Our first stop was a very pleasant restaurant in the heart of old Castres, La Mandragore. Simple tasty fare in a very affordable menu. Our server, whom we think is an owner, was funny and chatty. But she revealed that the river parade had also just been cancelled, for the entire weekend. The reason was not coronavirus; it was the fact that the river level had risen and the current was very fast: too dangerous for the parade.
Sigh. Here we were on a chilly rainy winter day, having lost our main objective. Well, we’ll just have to eat and drink away our disappointment. More about that later.
We strolled around the town, even amid the rain showers.
We stepped into a river-side hotel (honestly, looking for restrooms!). We found a very modern interior, and a warm helpful staff person. She speaks only six languages, and immediately pegged us as Americans. We lamented the cancellation of the river parade, and asked if she had a recommendation for a nice dinner restaurant. Without hesitation, she said, “Le Bistrot des Saveurs. You must make a reservation!” Which we did. We noticed a slim balcony terrace overlooking the river. In an instant, we committed to return for next year’s La Festa sull’acqua, stay in this hotel, and enjoy cocktails overlooking the parade.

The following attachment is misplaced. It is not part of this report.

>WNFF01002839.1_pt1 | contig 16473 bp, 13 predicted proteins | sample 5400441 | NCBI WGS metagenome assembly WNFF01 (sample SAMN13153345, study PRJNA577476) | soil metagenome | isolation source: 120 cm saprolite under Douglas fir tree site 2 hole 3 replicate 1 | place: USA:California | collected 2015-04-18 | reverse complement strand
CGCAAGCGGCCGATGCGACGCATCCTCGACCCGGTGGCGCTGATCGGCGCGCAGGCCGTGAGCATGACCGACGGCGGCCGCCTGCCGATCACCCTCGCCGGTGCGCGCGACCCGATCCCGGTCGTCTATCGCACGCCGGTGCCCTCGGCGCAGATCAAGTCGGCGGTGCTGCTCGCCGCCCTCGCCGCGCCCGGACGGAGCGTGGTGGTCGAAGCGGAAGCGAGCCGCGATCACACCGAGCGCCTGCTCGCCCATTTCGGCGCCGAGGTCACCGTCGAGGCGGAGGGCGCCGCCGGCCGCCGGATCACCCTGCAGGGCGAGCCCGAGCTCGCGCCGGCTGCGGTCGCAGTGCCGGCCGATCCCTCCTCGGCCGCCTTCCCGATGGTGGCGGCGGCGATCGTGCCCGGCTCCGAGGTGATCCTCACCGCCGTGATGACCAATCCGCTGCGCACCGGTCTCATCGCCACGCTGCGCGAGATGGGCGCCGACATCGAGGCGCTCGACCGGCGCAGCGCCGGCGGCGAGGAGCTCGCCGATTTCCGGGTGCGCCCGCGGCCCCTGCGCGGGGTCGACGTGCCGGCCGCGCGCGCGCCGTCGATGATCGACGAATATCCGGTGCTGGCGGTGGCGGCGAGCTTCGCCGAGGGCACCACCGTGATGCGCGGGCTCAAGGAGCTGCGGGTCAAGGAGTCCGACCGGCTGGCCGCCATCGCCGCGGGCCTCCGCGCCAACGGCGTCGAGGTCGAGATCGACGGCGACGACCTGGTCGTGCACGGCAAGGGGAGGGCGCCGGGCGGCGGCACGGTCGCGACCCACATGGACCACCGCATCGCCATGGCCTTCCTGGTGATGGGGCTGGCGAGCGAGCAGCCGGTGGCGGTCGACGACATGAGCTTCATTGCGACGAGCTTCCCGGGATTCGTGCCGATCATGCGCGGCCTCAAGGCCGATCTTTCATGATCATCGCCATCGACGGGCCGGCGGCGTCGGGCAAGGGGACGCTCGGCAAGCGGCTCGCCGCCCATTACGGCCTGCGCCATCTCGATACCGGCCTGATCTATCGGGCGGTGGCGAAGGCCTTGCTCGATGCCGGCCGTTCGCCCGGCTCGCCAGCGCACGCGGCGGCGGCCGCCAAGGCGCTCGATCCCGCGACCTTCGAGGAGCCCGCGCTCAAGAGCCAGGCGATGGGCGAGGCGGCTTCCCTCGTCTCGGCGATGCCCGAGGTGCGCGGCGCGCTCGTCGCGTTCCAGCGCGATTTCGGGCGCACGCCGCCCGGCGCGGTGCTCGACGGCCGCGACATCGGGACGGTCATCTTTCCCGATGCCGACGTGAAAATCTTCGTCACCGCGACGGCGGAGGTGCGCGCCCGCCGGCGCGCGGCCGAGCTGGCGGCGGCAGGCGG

We stepped into the Cathedral Cathédrale Saint-Benoît de Castres, partly because we wanted to get out of the rain. We found ABC (another bloody church), dimly lit, in the classical style. A net spread above our heads, below the ceiling arches, to protect us from falling plaster. As our eyes adjusted, we could see areas along the walls where the plaster was failing. Imagine how much it costs to repair and maintain all these old town churches.